Friday, April 06, 2007

A turn of events and Kabuki

This holiday was intended to be laid back and confined to Tokyo. Unexpectedly, I went on a day trip to Kamakura and really enjoyed it. I enjoyed it so much that my friend Rika, convinced me that I should visit Kyoto. So I hopped onto the Shikansen, or bullet train, and headed out to Kyoto. It was interesting, full of temples, castles, old streets and tourists. It is the high season because of the cherry blossoms, and rightly so. Some of the scenery is truely beautiful.

But while in Kyoto, I was told by Rika that her son caught influenza and has a high fever. He spent several hours in the hospital. So for my own sake, I could not stay with them for the rest of my trip. I spent an extra night in Kyoto and am now staying in a hotel in Ginza for my last two nights. Why this long story? Because I basically cannot upload images on the hotel's computers. So I am afraid that you will all have to wait till I get back to Singapore. And I am sorry Ead, no hot women photographs.

But I had a treat tonight. I went to watch a form of traditional Japanese theatre called Kabuki. I met a couple of local Japanese yesterday in Kyoto who said that they have never been to Kabuki because it is too expensive and they could not understand the classical Japanese spoken in Kabuki. As a visual person I have enjoyed Kabuki in London before. There is another form of traditional theatre called Noh which I failed to be engaged in. The nice thing about tonight's performance is that there is an accompanying ear set you can rent for an English translation. In the interval there is an introduction to Kabuki. The narrator explains that Kabuki and English theatre are different. In English theatre, it is reprsentational, creating a representation of reality and getting the audience to emotionally respond to the theme or story. Kabuki is presentational. It presents a theatrical experience and does not hide it. The main object is the actor and the over riding goal is that his presentation is beautiful. The story and reality of the narrative are secondary and are devices for the Kabuki actors to perform.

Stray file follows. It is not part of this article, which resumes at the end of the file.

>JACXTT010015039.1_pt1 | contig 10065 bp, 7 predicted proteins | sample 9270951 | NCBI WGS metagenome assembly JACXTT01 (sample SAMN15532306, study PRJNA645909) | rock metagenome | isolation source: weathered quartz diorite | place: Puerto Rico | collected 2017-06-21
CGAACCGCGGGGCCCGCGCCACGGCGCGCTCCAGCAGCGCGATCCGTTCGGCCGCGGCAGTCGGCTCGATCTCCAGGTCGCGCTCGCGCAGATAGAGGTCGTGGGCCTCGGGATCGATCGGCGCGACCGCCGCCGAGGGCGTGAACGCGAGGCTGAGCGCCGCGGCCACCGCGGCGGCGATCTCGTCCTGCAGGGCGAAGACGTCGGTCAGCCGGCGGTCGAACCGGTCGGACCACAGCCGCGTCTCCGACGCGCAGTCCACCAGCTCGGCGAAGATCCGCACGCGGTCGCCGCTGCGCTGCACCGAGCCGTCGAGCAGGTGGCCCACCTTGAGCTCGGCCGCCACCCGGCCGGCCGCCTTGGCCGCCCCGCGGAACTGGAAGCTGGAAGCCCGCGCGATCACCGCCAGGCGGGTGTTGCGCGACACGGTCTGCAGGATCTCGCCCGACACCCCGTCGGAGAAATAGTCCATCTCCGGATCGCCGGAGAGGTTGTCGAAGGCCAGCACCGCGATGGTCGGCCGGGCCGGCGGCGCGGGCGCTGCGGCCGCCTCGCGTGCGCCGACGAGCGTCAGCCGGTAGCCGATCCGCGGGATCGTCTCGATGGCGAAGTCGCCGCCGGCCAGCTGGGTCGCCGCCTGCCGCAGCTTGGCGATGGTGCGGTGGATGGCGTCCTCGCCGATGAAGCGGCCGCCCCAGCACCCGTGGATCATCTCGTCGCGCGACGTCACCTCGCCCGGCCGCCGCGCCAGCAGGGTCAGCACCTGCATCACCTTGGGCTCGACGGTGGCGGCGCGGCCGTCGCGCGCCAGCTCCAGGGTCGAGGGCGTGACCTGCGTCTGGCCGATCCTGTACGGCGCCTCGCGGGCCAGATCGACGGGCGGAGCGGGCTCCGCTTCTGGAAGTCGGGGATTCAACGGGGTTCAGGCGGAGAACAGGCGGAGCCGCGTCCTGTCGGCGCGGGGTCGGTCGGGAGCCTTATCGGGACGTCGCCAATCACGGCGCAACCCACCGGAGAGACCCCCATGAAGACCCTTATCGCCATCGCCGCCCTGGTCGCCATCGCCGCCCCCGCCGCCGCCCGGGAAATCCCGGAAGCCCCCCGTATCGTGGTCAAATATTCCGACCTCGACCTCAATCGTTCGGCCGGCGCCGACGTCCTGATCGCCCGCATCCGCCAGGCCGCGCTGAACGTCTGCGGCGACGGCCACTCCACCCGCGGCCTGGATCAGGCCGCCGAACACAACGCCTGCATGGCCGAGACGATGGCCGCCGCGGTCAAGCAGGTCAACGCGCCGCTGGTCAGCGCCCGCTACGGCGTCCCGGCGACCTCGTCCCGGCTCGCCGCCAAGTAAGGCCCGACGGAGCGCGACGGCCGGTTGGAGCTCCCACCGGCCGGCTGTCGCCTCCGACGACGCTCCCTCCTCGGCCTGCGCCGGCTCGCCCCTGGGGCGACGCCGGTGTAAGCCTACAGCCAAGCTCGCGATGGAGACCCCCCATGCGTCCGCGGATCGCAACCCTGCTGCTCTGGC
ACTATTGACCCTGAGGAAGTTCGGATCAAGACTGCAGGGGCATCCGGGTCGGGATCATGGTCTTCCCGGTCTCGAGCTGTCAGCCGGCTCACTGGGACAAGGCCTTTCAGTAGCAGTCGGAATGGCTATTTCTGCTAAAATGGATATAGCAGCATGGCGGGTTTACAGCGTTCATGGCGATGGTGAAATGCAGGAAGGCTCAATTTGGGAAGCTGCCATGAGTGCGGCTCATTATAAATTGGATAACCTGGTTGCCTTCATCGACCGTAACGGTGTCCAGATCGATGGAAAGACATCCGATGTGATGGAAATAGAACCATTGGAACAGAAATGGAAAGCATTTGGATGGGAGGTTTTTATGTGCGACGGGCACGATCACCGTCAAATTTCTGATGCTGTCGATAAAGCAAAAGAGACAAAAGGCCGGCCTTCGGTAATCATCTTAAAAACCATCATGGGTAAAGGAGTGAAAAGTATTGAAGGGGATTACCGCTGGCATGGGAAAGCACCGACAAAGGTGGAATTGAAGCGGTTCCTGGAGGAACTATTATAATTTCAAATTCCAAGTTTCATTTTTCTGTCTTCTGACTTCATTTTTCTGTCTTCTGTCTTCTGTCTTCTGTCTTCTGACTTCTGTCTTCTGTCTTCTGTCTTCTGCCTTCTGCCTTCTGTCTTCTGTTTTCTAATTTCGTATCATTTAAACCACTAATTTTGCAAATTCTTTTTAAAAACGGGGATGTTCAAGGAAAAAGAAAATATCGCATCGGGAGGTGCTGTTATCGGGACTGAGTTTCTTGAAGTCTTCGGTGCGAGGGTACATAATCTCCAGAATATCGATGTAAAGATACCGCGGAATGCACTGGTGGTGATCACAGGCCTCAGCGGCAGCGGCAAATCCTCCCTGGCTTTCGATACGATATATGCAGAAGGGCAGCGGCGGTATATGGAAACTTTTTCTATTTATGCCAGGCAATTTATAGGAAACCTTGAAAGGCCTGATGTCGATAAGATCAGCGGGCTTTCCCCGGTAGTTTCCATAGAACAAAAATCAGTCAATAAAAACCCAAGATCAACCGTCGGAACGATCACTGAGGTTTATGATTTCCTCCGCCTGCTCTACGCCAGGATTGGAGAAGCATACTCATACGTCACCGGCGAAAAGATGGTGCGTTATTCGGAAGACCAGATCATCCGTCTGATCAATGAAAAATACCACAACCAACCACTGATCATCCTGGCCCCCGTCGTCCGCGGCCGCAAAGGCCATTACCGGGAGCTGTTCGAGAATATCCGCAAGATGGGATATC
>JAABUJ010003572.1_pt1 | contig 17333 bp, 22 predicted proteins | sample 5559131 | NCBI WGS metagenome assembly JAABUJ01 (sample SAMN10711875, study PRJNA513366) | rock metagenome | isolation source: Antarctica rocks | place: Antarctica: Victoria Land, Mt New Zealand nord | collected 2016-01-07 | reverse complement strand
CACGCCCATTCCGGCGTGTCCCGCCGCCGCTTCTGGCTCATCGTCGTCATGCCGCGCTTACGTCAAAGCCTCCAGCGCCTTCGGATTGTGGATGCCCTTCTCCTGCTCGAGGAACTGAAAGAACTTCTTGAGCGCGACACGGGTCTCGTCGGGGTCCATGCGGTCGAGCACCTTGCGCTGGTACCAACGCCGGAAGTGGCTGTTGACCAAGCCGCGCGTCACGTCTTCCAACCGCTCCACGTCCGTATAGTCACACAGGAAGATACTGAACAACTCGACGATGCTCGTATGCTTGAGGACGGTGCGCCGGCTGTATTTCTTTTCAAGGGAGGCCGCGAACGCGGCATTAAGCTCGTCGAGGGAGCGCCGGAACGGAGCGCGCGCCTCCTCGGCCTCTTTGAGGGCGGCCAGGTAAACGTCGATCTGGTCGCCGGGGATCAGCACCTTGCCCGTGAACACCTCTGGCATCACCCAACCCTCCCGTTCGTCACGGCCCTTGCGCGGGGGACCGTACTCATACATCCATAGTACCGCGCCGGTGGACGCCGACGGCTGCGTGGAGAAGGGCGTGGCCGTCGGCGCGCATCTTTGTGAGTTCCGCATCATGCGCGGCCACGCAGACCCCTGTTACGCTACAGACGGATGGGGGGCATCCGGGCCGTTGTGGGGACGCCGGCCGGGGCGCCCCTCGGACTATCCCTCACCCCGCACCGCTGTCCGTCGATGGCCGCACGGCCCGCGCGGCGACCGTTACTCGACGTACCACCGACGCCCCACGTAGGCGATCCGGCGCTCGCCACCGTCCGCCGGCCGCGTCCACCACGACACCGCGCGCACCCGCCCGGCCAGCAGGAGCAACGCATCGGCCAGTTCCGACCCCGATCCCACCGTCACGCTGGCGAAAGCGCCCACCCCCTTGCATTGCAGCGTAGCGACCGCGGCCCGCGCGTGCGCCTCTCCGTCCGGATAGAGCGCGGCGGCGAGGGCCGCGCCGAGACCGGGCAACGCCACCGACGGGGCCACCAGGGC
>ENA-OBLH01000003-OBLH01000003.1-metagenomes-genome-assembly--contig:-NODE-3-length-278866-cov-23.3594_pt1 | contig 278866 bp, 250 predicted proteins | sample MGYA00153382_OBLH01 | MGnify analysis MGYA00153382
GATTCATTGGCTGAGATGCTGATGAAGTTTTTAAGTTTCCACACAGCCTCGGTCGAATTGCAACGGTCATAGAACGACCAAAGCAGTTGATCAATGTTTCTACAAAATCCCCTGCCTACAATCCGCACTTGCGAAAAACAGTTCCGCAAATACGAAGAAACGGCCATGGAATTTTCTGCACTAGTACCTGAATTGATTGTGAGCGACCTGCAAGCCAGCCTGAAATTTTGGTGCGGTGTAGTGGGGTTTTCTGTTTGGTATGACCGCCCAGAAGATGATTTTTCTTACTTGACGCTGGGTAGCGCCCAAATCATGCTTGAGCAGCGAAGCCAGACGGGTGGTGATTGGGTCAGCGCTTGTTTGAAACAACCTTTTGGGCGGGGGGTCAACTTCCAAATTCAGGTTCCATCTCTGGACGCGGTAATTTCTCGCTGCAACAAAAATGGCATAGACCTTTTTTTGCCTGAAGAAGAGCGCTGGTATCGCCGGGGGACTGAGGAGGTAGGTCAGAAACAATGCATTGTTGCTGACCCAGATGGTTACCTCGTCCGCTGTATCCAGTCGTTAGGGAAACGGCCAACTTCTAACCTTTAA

I believe that anyone who is visually inclined can appreciate Kabuki, it is a visual art. Noh theatre is much more difficult as it is a literary theatre form. You have to be not just a textural person, but a classical Japanese textural person.

But I love this idea of the representational versus the presentational. In photography, some work like photojournalism, represents a reality reported. But work like Edward Weston's figure studies or Ansel Adam's landscapes are presentational. The presentational work are objects in themselves and get an emotional response from the form of the image. What an idea to come across in Japan!

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